Lamar Louise Curry taught U.S. history in Miami-Dade County schools for 35 years — and lived it for more than a century.
Born in Key West on Dec. 11, 1906, she moved with her parents to Miami in 1916, graduated from Miami Senior HIgh in 1923, then Florida Southern College in 1927. Taught in the county school system until 1962, all but three years at her alma mater.
She heard statesman William Jennings Bryan speak, saw her mother off to elegant tea parties at Henry Flagler’s grand Royal Palm hotel and met the teenage Charles Lindbergh who was learning to fix airplanes in Miami.
Educating was in her DNA, thanks to generations of Methodist ministers in her lineage, a grandfather who headed the University of Florida's Agricultural Experiment Station in Lake City, and an intellectually curious mother who held two 1920s-era patents on devices still in use: a sewing-machine motor “stop,’’ and the sleeve covering an automobile’s stick-shift base.
An astute observer of the South Florida real estate market, Miss Curry, as everyone called her, sold off her father’s vast holdings at propitious times, enabling a life of dignified luxury and quiet philanthropy.
She was the privileged only child of landholder Alfred Bates Curry, whose English forebears migrated to Spanish Wells, Eleuthera, and his wife, Stobo DePass Curry, whose Dutch ancestors settled colonial Virginia.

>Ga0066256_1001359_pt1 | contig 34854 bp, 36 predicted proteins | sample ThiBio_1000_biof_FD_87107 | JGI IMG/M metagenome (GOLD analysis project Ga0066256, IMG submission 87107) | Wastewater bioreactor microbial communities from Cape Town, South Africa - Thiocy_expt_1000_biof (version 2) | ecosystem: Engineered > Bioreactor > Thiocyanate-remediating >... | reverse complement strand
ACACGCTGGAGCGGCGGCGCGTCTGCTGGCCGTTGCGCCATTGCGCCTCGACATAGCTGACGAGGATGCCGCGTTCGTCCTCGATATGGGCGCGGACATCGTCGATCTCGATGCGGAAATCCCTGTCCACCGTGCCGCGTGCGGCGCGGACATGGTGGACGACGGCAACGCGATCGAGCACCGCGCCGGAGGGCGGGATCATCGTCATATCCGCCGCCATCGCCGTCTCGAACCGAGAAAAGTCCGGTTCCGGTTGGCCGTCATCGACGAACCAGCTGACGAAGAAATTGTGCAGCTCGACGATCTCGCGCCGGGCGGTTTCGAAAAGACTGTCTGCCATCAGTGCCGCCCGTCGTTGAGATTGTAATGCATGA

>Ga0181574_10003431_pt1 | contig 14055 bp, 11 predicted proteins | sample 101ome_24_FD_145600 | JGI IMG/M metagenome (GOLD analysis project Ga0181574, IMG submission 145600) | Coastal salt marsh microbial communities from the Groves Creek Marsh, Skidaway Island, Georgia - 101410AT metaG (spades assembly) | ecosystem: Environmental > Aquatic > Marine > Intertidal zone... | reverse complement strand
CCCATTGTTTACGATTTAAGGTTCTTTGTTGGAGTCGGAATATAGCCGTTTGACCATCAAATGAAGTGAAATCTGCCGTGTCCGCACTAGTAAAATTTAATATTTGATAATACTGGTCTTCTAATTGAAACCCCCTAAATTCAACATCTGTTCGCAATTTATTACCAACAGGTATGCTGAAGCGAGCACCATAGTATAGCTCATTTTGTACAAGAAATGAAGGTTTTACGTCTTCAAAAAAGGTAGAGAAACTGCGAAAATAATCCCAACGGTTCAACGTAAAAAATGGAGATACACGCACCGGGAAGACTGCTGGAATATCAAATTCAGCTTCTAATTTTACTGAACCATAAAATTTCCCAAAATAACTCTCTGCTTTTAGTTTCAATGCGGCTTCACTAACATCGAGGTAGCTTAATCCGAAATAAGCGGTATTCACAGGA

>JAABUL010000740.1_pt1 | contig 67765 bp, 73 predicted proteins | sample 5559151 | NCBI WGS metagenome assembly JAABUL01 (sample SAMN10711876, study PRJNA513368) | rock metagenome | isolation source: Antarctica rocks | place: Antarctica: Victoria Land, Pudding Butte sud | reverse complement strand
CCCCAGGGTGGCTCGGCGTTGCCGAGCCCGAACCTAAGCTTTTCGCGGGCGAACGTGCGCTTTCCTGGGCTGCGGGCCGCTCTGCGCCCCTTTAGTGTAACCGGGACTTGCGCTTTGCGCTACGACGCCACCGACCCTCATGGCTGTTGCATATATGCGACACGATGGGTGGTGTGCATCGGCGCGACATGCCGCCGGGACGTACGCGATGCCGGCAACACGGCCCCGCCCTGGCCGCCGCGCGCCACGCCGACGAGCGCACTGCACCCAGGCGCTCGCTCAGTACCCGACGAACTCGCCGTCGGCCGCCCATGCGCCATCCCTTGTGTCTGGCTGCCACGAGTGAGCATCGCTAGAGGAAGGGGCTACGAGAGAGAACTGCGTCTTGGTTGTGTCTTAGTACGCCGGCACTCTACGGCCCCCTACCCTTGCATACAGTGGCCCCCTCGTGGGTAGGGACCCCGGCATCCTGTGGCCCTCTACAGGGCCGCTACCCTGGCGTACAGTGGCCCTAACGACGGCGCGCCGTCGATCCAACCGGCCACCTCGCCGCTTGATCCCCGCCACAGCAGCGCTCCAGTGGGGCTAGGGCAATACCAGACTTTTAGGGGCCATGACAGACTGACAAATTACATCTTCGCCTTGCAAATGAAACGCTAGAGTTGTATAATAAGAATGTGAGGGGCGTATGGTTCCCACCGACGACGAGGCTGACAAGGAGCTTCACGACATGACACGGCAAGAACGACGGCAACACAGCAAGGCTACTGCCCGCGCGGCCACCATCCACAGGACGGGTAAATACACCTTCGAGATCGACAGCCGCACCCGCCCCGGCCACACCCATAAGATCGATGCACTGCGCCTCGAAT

She died at her stately Coral Gables home on Dec. 3, eight days short of her 106th birthday.
She was, said longtime friend Audrey Ross, “a genteel Southern lady, the true ‘steel magnolia’ if there ever has been one. She lived her life very carefully, with few regrets.’’
She declined to marry, once telling Ross: “ ‘I never met a man who measured up to my father.’ But I’m sure she had a lot of suitors. She was a beautiful woman.’’
The Curry family’s legacy includes commercial developments, including Buttonwood Bay in Key Largo — on which Miss Curry imposed tight, conservation-minded deed restrictions — and Curry Hammock State Park in the Middle Keys.
But Miss Curry considered her greatest achievement to be the accomplishments of countless Miami High students whose intellects she prodded, including lawyers Robert Traurig and Donald Slesnick, the former Gables mayor.
“The main things I wanted to teach were how to study; to indoctrinate them in patriotism, loyalty, and understand that a good action would bring a good reaction, and likewise, a bad action a bad reaction,’’ she said in a 1986 University of Florida oral history. “I never promised them anything unless I could and did keep the promise.’’
“Nobody who came out of Miss Curry’s class could be accused of being historical illiterates,’’ said Bob Graham, former U.S. senator and Florida governor, one of many students who remained close to their teacher until her death.
“She expected you to know the date when the First World War ended, but was mainly concerned that you understood the rationale and major themes of American history,’’ Graham recalled. “She was a wonderful storyteller. She taught history as an ongoing series of stories about human beings, not just dry recitations of wars and other hallmarks of history courses.’’